My answer is that, righteous though the results were, the decision was still wrong. Keep in mind that the societal benefits in Brown‘s wake were not the intended consequences of the decision. Instead, the benefits flowed from an unintended consequence: the novelty of media attention focusing on an issue most Americans had managed to disregard. In other words, it wasn’t the Court decision that brought about the change; it was the dumb luck that flowed from that decision. While the decision is viewed as carte blanche for activism, because it was followed by a successful societal change, the change flowed, not from the decision itself, but simply from the attention it garnered.
Sadly, when courts get all activist about education, rather than having a great wrong righted, you’re much more likely to end up with the situation in the Kansas School District. In that District, a federal judge micromanaged billions of dollars in expenditures, only to end up with exactly the same situation as before: poorly performing minority students. Funnily enough, in light of my comments about Brown, the Kansas court could reasonably have said what the Brown court should have said: expenditures must be equal. End of story. Let the communities figure out how to make that happen. The Kansas judge, however, took his activism much further and ordered, in great detail, that the Kansas school district create perfect schools, schools that could only be dreamed in the fantasy world of an education school’s wet dreams. Unsurprisingly, everyone suffered.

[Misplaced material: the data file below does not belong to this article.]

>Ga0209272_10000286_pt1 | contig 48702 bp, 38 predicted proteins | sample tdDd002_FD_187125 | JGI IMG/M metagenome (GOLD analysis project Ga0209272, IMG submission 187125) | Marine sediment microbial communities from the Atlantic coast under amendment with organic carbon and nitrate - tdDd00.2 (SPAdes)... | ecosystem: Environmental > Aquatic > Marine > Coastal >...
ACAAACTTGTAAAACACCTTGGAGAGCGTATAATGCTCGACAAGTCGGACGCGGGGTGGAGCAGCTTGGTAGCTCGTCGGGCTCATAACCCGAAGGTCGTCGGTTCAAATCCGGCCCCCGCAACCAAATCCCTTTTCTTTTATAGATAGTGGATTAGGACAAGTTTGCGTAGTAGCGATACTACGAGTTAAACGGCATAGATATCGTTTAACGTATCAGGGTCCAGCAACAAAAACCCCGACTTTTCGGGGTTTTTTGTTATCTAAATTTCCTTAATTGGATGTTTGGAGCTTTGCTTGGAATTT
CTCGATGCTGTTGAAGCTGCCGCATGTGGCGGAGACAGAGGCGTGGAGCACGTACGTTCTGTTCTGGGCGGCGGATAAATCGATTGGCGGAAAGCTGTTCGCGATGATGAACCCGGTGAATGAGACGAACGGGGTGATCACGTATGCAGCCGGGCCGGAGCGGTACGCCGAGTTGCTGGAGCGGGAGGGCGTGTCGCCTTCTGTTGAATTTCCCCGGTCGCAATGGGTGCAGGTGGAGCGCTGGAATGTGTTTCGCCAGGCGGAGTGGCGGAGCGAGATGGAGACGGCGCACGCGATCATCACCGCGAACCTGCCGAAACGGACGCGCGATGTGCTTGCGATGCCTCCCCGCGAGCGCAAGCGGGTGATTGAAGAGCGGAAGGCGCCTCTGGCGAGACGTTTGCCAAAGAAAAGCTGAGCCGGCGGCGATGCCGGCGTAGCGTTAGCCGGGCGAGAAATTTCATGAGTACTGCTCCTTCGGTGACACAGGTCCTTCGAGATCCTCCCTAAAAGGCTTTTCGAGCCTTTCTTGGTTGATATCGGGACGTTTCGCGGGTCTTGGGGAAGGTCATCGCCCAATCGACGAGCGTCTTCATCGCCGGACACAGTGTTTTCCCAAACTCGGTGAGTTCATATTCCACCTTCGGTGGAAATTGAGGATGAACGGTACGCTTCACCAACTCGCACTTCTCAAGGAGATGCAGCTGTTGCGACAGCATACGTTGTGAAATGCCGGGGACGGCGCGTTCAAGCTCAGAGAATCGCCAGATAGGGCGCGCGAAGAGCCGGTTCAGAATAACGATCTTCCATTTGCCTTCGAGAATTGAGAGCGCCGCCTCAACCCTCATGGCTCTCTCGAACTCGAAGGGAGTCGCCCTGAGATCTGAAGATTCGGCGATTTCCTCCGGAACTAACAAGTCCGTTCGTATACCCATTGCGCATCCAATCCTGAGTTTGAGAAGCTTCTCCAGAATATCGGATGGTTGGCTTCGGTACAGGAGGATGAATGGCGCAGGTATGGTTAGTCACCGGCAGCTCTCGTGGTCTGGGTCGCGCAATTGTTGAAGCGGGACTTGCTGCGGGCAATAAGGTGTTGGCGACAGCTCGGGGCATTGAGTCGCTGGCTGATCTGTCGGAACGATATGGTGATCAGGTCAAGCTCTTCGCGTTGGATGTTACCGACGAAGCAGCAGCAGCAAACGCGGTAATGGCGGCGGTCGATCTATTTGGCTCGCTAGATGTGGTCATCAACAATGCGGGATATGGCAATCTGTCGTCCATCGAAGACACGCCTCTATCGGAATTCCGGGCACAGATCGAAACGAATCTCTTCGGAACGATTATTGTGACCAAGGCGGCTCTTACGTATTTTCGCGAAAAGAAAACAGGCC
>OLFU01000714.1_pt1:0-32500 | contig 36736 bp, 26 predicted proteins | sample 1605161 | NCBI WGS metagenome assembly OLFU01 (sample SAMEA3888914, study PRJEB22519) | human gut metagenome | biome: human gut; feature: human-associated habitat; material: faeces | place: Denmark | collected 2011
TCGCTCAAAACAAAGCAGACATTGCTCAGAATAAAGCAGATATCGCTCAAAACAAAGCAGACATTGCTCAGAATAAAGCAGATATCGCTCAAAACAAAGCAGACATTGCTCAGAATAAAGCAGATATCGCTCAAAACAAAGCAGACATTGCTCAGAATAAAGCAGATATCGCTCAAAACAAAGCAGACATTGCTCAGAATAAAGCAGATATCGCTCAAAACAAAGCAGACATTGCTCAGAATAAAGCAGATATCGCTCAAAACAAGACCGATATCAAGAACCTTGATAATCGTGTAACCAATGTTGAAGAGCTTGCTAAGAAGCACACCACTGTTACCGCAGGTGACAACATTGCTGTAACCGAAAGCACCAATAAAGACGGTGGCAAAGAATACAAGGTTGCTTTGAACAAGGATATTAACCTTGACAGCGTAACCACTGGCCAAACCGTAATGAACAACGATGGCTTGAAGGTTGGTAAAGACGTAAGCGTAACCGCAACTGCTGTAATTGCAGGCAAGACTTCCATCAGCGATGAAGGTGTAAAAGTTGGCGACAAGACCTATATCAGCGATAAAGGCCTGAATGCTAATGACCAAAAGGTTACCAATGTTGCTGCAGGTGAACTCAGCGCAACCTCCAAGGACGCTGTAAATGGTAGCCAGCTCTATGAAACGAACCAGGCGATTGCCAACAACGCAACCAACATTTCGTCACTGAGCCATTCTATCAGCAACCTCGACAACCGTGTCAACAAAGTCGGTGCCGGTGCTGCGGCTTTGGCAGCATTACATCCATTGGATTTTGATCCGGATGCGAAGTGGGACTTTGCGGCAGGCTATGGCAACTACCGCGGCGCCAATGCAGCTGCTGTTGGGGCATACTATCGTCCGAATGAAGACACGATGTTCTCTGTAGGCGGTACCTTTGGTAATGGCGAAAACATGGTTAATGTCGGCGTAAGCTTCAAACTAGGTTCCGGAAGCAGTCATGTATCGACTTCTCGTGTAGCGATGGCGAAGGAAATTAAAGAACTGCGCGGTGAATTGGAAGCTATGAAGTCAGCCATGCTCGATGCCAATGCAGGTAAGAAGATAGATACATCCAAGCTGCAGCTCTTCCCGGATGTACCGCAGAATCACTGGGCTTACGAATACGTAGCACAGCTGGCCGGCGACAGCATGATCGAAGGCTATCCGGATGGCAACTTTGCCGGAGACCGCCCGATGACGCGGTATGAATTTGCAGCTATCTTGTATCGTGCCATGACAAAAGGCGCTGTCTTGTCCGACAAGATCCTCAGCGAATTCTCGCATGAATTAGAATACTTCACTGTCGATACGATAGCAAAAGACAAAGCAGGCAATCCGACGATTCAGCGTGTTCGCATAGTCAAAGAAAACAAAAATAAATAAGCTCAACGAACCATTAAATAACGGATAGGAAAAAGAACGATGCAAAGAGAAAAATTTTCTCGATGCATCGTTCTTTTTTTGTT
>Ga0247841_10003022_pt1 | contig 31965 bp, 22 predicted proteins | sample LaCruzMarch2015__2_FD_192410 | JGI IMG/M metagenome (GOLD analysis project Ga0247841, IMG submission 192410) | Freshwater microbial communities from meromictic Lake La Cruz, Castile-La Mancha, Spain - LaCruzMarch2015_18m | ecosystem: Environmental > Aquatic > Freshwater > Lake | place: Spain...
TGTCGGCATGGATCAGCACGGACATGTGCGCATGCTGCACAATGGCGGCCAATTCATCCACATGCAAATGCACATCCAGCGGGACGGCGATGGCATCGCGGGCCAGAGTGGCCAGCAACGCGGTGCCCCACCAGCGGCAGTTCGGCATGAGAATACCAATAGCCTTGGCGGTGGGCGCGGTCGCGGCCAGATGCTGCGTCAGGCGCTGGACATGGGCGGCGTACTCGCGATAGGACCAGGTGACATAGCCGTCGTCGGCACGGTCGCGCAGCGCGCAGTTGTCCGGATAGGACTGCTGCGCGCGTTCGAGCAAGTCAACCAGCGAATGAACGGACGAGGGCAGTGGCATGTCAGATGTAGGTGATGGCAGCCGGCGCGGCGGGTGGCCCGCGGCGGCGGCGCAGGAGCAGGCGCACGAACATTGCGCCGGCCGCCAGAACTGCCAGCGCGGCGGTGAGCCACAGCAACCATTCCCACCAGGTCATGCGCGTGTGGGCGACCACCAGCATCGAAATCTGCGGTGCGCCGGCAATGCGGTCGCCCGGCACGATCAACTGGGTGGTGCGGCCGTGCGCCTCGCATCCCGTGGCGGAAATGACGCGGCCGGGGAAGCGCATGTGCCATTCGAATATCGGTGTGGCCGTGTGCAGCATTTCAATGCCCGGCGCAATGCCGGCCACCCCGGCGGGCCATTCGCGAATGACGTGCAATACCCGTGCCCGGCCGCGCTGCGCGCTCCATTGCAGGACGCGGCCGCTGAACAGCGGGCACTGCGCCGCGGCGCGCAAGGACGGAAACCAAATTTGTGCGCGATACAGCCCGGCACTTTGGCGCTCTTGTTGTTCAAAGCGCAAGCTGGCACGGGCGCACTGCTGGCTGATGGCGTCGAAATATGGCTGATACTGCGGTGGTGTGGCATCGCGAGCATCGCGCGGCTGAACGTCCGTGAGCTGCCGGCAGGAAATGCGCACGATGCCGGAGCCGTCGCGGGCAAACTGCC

That’s my two cents. What’s yours?
UPDATE: I wrote the above post in response to a conversation about the libertarian versus the Leftist (liberal/Progressive) approach to dealing with societal evils. It occurs to me, though, that it’s a worthwile post to consider in light of the upcoming hearings for a new Supreme Court justice.